Looking back, reflecting, on this course I see that all the work has been very personal both in terms of my response to the notion of the document and to the genre of ‘documentary’ and so it perhaps fitting that this final assignment should also be personal.
I have reflected many times about the nature of my own work, how what I have made has felt insubstantial, and maybe how I wanted to create images that were pretty and to some extent the fact that many have found their way to walls persuaded me to that conclusion – but I had no idea what or how I would transfer to making work that I felt had some depth. Actually I am quite happy with the work that I’ve produced for this course, the work with the Gross’ – here and here, the reflection with my mother in that they still have a resonance with me. My thoughts on the ‘industry’ of photo-journalism hasn’t been mitigated through study, perhaps the reverse. I suspect the pivotal point was to look at Jaar’s work in Arles and his use, by non-use, of imagery chimed very loudly with how I felt about the contract between commerce and pain, between capitalism and suffering. Bloomberg and Chanarin, perhaps Norfolk to some extent and others, are the sort of artists that have broadened and informed my initial naïve view of that world.
I started this course with a sense of excitement and that excitement has continued with me. I have explored things that I hadn’t expected to appear on my horizon, it has made me question many things about my attitudes toward a range of issues that had either lain dormant in me or were entirely new conversations. But it is to the expressly personal that I have found myself inexorably drawn, as I veer towards completion of this module I have taken some advice from my tutor to start making images that I enjoy! Well I have always enjoyed making images, but recently I have found that the images I have been making have a greater sense of me and less of a sense of replication in them. The images in assignment five are about me, by me, for me, and whilst I know that (a few) other people will regard them and reinterpret them, coloured by their own life experience, I am content with what they depict.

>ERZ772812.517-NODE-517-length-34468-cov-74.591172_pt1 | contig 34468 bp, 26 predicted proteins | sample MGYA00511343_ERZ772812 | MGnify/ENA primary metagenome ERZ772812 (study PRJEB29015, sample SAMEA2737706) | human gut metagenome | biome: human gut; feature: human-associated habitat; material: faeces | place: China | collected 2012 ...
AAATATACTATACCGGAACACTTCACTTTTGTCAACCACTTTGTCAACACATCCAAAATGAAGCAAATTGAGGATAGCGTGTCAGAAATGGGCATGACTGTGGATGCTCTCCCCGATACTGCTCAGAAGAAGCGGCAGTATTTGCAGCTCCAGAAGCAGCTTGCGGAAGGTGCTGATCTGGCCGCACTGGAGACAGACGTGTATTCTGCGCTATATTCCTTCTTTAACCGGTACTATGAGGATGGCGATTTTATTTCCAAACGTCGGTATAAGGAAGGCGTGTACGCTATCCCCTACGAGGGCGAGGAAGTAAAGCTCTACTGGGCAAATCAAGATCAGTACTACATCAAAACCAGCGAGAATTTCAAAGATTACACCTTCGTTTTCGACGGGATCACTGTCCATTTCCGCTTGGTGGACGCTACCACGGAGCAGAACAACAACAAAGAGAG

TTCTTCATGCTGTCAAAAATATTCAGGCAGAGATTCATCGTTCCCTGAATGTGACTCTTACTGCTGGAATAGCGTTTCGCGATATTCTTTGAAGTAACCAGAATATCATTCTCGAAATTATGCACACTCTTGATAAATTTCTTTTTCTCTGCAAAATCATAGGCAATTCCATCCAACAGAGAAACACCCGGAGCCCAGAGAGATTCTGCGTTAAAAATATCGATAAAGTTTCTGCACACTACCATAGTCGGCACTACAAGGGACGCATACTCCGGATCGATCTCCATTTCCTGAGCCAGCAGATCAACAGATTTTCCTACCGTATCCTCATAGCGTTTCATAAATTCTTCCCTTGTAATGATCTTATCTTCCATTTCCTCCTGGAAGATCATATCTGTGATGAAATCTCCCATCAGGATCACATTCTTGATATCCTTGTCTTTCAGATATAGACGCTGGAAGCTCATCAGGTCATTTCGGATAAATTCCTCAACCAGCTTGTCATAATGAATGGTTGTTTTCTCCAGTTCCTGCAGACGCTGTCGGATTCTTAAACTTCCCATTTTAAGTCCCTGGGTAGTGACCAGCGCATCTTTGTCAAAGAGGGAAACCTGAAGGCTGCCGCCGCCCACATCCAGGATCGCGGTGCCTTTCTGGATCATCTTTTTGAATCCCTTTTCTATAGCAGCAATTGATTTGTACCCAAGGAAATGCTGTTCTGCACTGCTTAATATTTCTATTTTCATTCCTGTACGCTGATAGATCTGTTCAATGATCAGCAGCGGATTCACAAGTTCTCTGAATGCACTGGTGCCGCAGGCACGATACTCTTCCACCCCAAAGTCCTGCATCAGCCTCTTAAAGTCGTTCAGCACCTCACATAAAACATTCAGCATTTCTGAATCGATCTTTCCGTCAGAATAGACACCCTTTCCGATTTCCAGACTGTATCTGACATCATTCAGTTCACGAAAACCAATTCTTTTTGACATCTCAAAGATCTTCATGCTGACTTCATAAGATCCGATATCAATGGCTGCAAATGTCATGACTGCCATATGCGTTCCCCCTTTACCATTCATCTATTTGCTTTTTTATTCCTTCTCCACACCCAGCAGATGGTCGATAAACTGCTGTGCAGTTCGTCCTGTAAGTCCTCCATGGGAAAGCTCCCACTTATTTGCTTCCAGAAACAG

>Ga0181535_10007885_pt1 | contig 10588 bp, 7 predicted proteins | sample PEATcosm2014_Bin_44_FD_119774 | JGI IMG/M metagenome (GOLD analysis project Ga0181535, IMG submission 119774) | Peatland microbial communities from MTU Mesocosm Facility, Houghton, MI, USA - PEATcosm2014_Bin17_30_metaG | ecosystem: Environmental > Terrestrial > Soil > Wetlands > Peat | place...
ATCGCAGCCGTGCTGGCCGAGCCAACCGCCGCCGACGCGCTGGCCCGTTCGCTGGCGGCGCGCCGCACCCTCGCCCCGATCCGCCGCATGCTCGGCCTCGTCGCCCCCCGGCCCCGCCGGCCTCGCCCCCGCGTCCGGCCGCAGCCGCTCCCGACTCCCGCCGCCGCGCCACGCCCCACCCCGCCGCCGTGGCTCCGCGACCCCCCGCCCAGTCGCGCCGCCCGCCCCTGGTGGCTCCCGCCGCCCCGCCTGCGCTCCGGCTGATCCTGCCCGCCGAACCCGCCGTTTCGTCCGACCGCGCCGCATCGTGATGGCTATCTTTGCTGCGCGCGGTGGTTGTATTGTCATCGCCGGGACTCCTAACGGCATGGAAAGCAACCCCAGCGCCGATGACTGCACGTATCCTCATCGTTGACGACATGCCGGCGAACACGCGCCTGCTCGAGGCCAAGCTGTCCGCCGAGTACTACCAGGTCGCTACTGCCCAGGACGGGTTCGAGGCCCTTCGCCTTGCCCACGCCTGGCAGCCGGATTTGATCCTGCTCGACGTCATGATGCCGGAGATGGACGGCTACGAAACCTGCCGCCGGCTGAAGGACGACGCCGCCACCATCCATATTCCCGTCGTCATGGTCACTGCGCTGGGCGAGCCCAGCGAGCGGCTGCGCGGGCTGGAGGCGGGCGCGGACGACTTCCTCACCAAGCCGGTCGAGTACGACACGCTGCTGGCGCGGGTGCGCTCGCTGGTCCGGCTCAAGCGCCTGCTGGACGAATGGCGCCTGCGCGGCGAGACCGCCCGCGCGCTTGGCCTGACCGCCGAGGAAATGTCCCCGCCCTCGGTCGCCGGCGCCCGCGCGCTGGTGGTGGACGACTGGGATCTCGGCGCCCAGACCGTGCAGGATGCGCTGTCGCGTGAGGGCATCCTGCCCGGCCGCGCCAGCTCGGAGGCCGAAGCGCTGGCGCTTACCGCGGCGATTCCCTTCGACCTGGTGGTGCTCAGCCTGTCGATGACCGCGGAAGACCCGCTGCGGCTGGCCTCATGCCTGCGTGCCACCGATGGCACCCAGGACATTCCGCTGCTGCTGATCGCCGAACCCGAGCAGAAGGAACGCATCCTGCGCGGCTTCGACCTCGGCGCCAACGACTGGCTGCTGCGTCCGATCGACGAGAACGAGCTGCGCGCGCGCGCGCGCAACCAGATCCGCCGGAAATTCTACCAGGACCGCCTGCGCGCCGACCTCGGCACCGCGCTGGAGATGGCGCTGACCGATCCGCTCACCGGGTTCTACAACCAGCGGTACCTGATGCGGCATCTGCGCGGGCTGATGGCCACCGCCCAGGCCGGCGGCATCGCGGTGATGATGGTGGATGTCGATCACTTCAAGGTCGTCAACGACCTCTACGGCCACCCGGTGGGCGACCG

Listening to Jason Evans’ lecture in Westminster about ‘Nice’ pictures was another turning point, it was when I realized that I could place myself into the frame and not be overly concerned about how ‘deep’ the narrative might be. With assignment five I have tried to deliver imagery that provides a visual engagement, much as Tom Hunter said in his talk about how he uses ‘beauty’ to engage in order to provide the means by which the narrative might be delivered into a conversation with the viewer. I have used the text to try and ‘steer’ the viewer to consider what the combination of text and imagery might mean, and I hope/expect that the viewer might reinterpret using their own life experiences – ‘death of an author’ maybe – but intentionally so. I am also aware that I have contrived fictions from these images, much as Fontcuberta has used a much more radical fictive set of constructions in his Flora and Fauna to position them as factual, I wonder whether these images, anchored with text, will provide ‘new’ fictions and ask questions regarding the viewers history.
The pictures are real, they were there and made present for this assignment. The texts have been collected from my personal archives for this purpose and therefore this set of images are constructed as new fictive testaments and hopefully nice ones at that.